Alternative functional trajectories along succession after different land uses in central Amazonia.

Published online
20 Jul 2020
Content type
Journal article
Journal title
Journal of Applied Ecology

Neto, J. G. F. & Costa, F. R. C. & Williamson, G. B. & Mesquita, R. C. G.
Contact email(s)

Publication language
Amazonas & Brazil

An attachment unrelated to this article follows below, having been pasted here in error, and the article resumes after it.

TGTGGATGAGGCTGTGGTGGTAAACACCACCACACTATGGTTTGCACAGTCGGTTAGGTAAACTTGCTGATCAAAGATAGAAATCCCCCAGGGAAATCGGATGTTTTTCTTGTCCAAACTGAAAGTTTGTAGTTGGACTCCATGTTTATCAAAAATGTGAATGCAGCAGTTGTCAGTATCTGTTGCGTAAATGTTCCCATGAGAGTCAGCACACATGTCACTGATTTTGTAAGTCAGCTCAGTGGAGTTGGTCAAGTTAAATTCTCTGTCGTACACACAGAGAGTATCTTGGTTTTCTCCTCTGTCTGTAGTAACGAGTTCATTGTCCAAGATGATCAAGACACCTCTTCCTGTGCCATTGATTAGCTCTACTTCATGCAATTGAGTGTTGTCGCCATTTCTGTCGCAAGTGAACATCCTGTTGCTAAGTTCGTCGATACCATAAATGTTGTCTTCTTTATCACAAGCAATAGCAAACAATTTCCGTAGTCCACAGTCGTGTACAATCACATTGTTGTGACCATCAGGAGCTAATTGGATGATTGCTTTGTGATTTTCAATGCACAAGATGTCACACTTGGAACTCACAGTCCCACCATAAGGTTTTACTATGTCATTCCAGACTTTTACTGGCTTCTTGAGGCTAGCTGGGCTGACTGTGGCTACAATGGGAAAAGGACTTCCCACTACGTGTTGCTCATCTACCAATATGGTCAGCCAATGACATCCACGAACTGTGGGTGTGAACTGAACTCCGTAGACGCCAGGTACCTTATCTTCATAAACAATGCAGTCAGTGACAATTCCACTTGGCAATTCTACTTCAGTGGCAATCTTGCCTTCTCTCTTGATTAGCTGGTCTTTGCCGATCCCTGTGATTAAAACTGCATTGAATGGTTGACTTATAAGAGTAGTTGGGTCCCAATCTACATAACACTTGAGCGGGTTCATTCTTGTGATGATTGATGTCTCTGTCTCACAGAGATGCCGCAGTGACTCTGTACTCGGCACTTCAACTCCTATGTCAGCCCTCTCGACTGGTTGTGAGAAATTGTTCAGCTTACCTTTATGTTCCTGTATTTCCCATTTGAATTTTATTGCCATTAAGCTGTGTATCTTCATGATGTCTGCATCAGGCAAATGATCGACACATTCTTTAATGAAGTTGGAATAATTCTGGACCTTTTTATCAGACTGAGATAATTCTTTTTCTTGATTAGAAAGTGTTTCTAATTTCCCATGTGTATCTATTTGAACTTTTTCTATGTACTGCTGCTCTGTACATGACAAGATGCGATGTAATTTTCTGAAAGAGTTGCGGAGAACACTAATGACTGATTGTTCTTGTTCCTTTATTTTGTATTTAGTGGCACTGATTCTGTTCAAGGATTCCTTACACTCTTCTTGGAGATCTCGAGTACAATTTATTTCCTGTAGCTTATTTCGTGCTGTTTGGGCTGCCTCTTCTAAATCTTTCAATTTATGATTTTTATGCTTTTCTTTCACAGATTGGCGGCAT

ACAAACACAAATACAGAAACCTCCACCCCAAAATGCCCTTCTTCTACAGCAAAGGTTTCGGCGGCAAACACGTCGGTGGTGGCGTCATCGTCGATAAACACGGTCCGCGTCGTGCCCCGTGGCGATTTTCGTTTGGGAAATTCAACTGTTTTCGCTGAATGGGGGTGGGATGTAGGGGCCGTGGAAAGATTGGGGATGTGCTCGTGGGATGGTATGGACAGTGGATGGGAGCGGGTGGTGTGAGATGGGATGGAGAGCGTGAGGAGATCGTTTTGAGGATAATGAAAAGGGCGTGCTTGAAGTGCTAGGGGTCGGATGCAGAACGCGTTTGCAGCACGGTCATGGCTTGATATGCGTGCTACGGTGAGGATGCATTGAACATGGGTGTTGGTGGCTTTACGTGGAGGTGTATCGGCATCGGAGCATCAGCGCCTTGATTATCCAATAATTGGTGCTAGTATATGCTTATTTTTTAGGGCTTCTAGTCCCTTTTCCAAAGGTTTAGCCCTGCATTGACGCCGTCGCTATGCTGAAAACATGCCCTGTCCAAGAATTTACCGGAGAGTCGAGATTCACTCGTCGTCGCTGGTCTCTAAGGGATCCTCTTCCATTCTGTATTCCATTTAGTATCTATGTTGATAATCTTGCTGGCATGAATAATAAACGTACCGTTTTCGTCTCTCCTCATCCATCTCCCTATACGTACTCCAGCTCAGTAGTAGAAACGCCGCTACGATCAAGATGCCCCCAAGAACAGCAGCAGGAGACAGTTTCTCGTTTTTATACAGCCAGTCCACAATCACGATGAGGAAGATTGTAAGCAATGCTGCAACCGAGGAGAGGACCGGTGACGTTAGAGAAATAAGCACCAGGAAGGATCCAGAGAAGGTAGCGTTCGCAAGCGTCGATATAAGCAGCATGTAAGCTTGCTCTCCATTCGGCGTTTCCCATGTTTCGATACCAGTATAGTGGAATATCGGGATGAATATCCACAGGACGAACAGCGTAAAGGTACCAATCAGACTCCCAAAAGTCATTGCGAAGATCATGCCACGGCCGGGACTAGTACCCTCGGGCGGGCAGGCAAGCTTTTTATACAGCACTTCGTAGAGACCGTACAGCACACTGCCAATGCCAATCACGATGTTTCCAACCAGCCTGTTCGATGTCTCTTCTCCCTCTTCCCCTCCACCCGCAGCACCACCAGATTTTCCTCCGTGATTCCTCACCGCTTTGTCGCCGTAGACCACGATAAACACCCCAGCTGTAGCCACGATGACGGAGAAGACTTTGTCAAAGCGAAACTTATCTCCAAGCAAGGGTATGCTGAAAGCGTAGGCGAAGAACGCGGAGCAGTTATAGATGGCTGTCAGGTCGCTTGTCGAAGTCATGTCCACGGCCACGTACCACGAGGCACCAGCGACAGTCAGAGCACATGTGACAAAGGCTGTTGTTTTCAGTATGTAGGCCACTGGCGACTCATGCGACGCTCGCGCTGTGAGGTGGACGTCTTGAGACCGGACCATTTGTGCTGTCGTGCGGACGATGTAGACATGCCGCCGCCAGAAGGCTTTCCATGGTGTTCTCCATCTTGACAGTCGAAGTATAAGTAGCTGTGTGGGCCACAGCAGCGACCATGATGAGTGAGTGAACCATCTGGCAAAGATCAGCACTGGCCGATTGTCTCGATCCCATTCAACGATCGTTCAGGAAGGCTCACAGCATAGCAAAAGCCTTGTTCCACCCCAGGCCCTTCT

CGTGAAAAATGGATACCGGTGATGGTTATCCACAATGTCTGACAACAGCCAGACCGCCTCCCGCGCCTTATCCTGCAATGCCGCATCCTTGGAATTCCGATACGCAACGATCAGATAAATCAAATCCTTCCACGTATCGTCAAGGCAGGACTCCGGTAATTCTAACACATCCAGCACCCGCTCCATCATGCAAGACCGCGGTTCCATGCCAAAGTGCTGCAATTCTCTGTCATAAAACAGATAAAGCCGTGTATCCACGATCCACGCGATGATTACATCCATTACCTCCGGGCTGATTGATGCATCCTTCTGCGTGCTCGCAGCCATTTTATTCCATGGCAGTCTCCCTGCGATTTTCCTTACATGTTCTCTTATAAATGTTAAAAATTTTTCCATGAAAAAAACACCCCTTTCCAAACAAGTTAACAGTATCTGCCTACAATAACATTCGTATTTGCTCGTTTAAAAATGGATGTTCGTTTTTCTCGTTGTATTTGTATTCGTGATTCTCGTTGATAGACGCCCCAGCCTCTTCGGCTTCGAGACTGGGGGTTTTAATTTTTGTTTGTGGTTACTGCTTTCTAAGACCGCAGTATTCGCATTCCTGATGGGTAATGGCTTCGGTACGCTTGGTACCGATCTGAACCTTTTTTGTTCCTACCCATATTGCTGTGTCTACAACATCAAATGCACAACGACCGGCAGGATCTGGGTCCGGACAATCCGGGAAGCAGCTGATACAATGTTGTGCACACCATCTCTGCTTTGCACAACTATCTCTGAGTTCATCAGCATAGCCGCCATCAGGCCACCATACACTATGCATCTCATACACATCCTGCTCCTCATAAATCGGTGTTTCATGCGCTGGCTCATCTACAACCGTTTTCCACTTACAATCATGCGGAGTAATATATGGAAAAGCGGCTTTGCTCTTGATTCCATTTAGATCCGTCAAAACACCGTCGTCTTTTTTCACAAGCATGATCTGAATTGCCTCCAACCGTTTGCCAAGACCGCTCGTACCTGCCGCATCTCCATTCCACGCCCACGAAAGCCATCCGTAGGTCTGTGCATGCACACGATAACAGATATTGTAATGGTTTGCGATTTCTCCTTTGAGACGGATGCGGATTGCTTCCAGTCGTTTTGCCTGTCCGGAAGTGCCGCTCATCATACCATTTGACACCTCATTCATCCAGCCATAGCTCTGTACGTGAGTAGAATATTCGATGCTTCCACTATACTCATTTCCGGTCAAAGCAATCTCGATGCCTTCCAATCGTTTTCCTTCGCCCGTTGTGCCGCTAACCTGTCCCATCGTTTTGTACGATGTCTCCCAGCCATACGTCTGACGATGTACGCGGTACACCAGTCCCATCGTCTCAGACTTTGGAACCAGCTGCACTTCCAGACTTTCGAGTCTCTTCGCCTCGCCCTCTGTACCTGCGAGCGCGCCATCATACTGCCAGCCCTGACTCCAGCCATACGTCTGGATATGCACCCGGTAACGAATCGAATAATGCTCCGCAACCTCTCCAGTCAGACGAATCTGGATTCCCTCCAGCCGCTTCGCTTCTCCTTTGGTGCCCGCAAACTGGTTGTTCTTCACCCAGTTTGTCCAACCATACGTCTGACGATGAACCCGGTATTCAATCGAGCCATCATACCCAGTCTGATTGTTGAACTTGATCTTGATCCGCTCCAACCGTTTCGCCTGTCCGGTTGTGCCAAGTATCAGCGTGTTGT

The recovery capacity and the successional pathways of tropical forests after anthropogenic disturbance vary considerably and may depend on prior land-use type and intensity. It is still unclear if forests subjected to high intensity impact, such as periodically burned pastures, are capable of restoring their original functional properties. This study analysed the functional trait dynamics of the dominant species in successional trajectories following two land uses, pasture or clear-cut, north of Manaus. Fourteen years of demographic data from the Biological Dynamics of Forest Fragments Project were used to determine the dominant species of the two successional trajectories, for which leaf area, leaf dry mass content, specific leaf area and wood density were collected, whereas seed mass was obtained from literature. Community weighted mean of each trait was weighted by basal area determined annually along succession. Prinicpal components analysis was used to analyse the extension and direction of the functional trajectories of plots. Forests regenerating from pastures increased in wood density through successional time, but other traits did not change significantly. Succession after clear-cut exhibited increasing leaf dry mass content and seed mass, and decreasing leaf area over time, but no change in wood density. Functional trajectories of plots after clear-cut were more extensive and directional than those of pasture-derived plots. Synthesis and applications: We demonstrate how central Amazonian secondary forests subjected to different land uses show differences in functional trait trajectories, in ways parallel to previously shown changes in biomass, floristic diversity and forest structure. These results indicate that natural recovery of forest functional traits is affected by prior land-use history, with implications for management and restoration. Thus, natural recovery of forests on abandoned pastures is much slower than clear-cuts, even though seed sources from mature forests are very close to these areas, and the former may need intervention to counteract the diverted succession.

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